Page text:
The definition of a project includes having a start and an end date, making a project a temporary endeavor. Even though more flexibility is required for agile projects, senior management may still have an expectation of some form of high level schedule so other projects in the organization can be planned.
This means that in addition to getting the best possible requirements up front, you will need to plot out the various work activities accordingly. Here are 6 tips to improve schedule management for agile projects:
- Only current and near-current tasks can be accurately planned. Only the current and possibly the next sprint will have accurate planning for time. Due to the flexible nature of agile projects, today's sprint may add more work to a sprint further in the project. Be aware of this constraint when determining work in progress limits and scheduling external events. Measuring with a burn down chart will help inform work in progress limits, which in turn, will improve planning of future sprints.
- Gantt charts are for high level planning only. Gantt charts or milestone plans should have a limited role in agile projects. They can be used to time box initial requirements and planning time, roughly plan sprints (be sure to include time between sprints for backlog reviews, retrospectives, and demonstrations), and time box project close out activities. Any other use is just wasted effort since each sprint is likely to see some changes during the course of the project.
- Schedule tasks involving external resources or teams. In addition to the high level plans for sprints and other items mentioned above, it is also important to schedule tasks with external resources and teams so they are properly managed. This may mean work such as demonstrations attended by more customer representatives than the product owner, outside consultants, and third-party teams responsible for some project work.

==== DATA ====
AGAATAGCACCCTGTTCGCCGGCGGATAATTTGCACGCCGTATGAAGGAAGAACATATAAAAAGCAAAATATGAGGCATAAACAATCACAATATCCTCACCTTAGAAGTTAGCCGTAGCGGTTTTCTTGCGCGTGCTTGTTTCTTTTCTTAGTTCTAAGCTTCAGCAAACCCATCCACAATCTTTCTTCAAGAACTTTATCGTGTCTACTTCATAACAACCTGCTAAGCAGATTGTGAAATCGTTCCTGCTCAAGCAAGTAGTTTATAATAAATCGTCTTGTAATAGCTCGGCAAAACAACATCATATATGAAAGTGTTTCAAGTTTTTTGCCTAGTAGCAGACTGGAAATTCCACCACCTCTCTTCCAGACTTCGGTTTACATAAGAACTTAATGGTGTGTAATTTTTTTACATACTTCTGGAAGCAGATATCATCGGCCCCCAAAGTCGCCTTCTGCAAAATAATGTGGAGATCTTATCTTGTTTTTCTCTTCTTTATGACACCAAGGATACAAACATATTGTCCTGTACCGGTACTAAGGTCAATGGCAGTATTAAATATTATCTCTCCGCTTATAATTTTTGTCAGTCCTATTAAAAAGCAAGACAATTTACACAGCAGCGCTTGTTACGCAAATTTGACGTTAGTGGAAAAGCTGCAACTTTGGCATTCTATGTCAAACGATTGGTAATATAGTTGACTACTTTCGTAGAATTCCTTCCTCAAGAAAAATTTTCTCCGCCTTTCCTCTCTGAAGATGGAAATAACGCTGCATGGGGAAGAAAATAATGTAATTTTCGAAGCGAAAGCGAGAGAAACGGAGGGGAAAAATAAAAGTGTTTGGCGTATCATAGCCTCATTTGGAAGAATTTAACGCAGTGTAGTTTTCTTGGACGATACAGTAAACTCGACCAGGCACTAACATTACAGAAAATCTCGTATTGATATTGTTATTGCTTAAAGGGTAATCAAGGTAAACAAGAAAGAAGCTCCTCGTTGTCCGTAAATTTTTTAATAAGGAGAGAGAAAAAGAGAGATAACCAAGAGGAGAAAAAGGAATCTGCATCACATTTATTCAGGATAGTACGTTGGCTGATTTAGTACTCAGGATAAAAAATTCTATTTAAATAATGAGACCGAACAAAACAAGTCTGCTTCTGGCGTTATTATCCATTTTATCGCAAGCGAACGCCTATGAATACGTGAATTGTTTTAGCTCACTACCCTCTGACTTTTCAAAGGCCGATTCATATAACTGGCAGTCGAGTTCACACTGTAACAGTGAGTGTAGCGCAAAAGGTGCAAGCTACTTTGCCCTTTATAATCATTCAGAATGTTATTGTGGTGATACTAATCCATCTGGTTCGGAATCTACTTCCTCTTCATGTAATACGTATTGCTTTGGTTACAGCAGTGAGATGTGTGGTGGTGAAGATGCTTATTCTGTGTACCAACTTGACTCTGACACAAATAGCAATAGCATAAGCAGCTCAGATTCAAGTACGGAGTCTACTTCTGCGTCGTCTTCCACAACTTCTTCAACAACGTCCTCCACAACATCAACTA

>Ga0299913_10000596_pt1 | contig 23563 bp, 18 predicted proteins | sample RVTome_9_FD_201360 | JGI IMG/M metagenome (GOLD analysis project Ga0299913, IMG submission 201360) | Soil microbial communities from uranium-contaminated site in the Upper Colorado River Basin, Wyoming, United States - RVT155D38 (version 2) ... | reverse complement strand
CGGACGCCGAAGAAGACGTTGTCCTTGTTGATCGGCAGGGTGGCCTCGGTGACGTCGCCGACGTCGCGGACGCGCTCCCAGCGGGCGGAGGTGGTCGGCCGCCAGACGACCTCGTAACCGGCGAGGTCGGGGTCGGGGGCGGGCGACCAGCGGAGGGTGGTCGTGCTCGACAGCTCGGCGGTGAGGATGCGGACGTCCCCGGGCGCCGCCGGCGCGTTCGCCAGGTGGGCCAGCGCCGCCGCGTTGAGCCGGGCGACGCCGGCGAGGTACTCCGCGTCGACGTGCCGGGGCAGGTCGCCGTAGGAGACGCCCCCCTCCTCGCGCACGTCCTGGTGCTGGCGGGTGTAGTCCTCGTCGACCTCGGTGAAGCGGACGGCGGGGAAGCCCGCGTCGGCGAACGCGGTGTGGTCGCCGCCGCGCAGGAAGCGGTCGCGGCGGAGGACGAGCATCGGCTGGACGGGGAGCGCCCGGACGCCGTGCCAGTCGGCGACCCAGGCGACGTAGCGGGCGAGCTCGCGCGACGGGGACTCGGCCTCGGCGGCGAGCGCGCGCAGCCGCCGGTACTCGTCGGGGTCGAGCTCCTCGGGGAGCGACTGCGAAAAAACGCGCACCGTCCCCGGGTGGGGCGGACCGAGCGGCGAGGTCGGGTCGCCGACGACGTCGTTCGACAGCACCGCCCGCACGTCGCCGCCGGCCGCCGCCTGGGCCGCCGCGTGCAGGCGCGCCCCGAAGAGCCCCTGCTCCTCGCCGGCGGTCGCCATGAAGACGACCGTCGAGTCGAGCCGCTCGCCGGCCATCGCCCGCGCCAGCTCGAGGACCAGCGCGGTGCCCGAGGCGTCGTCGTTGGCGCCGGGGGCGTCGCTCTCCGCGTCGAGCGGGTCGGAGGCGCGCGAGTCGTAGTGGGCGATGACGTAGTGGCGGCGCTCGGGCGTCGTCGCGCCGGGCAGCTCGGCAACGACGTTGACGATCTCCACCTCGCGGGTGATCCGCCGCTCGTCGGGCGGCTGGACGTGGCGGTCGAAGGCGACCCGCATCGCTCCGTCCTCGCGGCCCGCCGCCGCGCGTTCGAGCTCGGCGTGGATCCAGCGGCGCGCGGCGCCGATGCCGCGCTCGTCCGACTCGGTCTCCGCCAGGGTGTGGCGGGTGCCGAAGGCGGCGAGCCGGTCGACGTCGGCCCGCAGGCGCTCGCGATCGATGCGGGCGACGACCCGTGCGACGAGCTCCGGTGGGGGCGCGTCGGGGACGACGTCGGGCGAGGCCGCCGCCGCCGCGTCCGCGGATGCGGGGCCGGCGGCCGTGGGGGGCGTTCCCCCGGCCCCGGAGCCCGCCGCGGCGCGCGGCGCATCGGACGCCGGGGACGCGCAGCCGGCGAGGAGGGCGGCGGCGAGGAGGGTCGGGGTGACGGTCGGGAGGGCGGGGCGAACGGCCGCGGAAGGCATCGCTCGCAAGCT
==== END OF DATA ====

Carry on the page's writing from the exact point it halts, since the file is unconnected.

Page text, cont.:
- Drive scheduling with requirements and ... Work planned for sprints is generally requirements driven by the product backlog. It's the "agile way." Be sure, however, to make sure the team knows what this includes. All the work must be tested and of good quality, meeting all acceptance criteria (e.g., the definition of done). Time for some rework should be considered. Any discovered requirements for interoperability (e.g., all subroutines simultaneously write to a common file) will also need added testing. Finally, be sure that time for the agile event of demonstration is included for the end of the sprint, especially if the demonstration will include a broader audience than the team and product owner.
- Don't forget final integration and acceptance testing. I've worked with several agile teams which had the mistaken belief that they had a quality project which would work because they unit tested all their work. This is a an agile myth! I've hardly had a project in 30 years that worked perfectly in the production or end-user environment. Expect your project will experience the same. Be sure to include some time for final integration and acceptance testing in a production or near-production environment. It will spare you and the team the embarrassment of the customer finding mistakes.
- Include all project closure work. The project manager and often the team is best remember for the final delivery. In addition to final testing, be sure there is time in the schedule for final documentation, training, demonstration, any turnover activities, and possibly rework. While the dates may change as the project progresses, these items should be in the schedule from the start.
As you begin to consider managing the schedule for an agile project, you may also want to review these additional, related articles:
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